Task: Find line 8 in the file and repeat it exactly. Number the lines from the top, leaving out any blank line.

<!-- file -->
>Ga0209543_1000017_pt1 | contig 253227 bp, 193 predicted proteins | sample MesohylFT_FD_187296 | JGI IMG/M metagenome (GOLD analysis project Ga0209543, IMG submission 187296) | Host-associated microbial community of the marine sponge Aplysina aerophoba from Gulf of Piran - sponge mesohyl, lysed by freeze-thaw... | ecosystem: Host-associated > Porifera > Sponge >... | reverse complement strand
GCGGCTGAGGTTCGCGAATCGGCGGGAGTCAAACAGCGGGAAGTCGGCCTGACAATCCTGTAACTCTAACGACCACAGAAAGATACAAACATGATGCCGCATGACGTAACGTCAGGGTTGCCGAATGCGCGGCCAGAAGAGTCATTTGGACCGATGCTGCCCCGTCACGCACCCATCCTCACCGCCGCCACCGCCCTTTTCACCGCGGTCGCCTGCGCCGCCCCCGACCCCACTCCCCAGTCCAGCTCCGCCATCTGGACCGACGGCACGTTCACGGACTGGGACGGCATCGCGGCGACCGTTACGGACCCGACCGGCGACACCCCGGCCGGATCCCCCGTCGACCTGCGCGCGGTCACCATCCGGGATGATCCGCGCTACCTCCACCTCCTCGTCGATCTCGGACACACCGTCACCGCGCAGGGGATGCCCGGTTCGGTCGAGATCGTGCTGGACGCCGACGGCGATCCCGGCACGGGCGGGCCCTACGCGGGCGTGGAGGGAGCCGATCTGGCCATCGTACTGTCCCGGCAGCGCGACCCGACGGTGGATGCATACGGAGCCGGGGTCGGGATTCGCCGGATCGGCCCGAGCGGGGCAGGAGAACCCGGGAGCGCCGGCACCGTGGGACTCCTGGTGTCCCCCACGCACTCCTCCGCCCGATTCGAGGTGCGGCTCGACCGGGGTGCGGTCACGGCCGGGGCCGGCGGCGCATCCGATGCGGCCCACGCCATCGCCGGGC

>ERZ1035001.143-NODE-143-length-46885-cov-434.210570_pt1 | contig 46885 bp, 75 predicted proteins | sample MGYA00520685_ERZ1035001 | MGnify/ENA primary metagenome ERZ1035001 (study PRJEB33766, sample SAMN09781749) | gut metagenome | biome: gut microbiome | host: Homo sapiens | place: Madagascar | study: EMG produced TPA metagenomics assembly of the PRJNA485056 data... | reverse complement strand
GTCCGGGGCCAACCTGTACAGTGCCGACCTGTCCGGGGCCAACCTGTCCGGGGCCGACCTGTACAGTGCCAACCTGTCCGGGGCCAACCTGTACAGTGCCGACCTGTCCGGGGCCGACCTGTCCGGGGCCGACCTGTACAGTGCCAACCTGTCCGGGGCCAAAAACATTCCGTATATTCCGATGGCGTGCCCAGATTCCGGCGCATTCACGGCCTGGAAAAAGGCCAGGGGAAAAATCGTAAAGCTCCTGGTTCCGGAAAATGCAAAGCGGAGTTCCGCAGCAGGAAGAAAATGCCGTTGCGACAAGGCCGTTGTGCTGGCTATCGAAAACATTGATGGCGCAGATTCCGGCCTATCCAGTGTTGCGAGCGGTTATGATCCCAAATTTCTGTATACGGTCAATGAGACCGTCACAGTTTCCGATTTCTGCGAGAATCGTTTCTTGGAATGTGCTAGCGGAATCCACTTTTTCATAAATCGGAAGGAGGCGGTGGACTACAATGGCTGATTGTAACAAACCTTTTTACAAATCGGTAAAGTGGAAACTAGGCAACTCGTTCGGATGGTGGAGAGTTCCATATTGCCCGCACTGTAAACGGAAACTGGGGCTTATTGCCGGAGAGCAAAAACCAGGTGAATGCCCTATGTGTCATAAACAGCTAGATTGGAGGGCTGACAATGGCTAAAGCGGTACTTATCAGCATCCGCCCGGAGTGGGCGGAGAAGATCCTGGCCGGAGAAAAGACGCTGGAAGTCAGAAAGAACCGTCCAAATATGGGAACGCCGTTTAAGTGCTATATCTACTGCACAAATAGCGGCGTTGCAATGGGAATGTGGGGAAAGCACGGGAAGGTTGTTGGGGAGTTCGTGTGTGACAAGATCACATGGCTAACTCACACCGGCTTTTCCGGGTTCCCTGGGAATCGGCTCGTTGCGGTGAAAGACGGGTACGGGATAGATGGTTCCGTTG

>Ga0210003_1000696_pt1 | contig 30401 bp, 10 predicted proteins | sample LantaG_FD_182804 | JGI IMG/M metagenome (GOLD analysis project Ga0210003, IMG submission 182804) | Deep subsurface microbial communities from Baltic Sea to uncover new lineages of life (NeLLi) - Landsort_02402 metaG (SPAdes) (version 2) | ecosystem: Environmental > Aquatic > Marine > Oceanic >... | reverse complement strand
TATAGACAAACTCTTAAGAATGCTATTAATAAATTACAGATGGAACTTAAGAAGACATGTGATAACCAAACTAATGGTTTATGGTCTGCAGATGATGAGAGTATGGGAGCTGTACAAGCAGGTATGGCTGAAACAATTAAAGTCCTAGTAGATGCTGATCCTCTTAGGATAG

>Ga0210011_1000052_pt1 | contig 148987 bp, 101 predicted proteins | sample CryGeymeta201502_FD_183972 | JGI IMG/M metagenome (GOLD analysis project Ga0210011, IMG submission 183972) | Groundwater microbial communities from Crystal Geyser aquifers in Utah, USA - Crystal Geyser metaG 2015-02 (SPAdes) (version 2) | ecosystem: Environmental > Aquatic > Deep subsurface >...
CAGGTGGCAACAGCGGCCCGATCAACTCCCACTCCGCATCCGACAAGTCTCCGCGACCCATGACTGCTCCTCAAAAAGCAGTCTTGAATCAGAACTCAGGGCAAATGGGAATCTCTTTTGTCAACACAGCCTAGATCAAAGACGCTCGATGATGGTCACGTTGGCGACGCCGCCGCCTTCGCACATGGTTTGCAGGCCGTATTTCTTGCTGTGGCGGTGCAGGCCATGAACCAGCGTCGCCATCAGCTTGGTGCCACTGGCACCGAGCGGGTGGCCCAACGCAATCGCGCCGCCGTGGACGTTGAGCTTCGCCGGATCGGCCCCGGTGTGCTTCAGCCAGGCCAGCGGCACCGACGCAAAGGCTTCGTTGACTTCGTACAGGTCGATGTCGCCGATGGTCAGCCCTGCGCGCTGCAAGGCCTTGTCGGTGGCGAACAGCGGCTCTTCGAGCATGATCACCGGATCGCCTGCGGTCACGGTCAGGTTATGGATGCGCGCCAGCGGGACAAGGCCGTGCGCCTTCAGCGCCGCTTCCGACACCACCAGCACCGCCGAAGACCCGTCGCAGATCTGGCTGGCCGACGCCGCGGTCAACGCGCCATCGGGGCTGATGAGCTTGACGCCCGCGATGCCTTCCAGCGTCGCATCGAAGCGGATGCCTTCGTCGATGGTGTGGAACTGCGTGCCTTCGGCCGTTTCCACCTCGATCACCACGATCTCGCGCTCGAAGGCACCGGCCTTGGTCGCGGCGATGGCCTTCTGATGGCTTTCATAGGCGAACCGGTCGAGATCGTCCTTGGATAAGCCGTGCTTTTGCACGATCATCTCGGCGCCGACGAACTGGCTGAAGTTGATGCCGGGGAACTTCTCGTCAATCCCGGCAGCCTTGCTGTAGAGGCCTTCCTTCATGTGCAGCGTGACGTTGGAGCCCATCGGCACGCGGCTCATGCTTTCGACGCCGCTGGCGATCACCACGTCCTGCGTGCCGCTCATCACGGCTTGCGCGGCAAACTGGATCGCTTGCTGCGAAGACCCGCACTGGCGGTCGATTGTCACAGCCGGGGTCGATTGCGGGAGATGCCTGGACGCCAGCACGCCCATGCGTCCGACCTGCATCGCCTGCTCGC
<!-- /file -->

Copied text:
CAGGTGGCAACAGCGGCCCGATCAACTCCCACTCCGCATCCGACAAGTCTCCGCGACCCATGACTGCTCCTCAAAAAGCAGTCTTGAATCAGAACTCAGGGCAAATGGGAATCTCTTTTGTCAACACAGCCTAGATCAAAGACGCTCGATGATGGTCACGTTGGCGACGCCGCCGCCTTCGCACATGGTTTGCAGGCCGTATTTCTTGCTGTGGCGGTGCAGGCCATGAACCAGCGTCGCCATCAGCTTGGTGCCACTGGCACCGAGCGGGTGGCCCAACGCAATCGCGCCGCCGTGGACGTTGAGCTTCGCCGGATCGGCCCCGGTGTGCTTCAGCCAGGCCAGCGGCACCGACGCAAAGGCTTCGTTGACTTCGTACAGGTCGATGTCGCCGATGGTCAGCCCTGCGCGCTGCAAGGCCTTGTCGGTGGCGAACAGCGGCTCTTCGAGCATGATCACCGGATCGCCTGCGGTCACGGTCAGGTTATGGATGCGCGCCAGCGGGACAAGGCCGTGCGCCTTCAGCGCCGCTTCCGACACCACCAGCACCGCCGAAGACCCGTCGCAGATCTGGCTGGCCGACGCCGCGGTCAACGCGCCATCGGGGCTGATGAGCTTGACGCCCGCGATGCCTTCCAGCGTCGCATCGAAGCGGATGCCTTCGTCGATGGTGTGGAACTGCGTGCCTTCGGCCGTTTCCACCTCGATCACCACGATCTCGCGCTCGAAGGCACCGGCCTTGGTCGCGGCGATGGCCTTCTGATGGCTTTCATAGGCGAACCGGTCGAGATCGTCCTTGGATAAGCCGTGCTTTTGCACGATCATCTCGGCGCCGACGAACTGGCTGAAGTTGATGCCGGGGAACTTCTCGTCAATCCCGGCAGCCTTGCTGTAGAGGCCTTCCTTCATGTGCAGCGTGACGTTGGAGCCCATCGGCACGCGGCTCATGCTTTCGACGCCGCTGGCGATCACCACGTCCTGCGTGCCGCTCATCACGGCTTGCGCGGCAAACTGGATCGCTTGCTGCGAAGACCCGCACTGGCGGTCGATTGTCACAGCCGGGGTCGATTGCGGGAGATGCCTGGACGCCAGCACGCCCATGCGTCCGACCTGCATCGCCTGCTCGC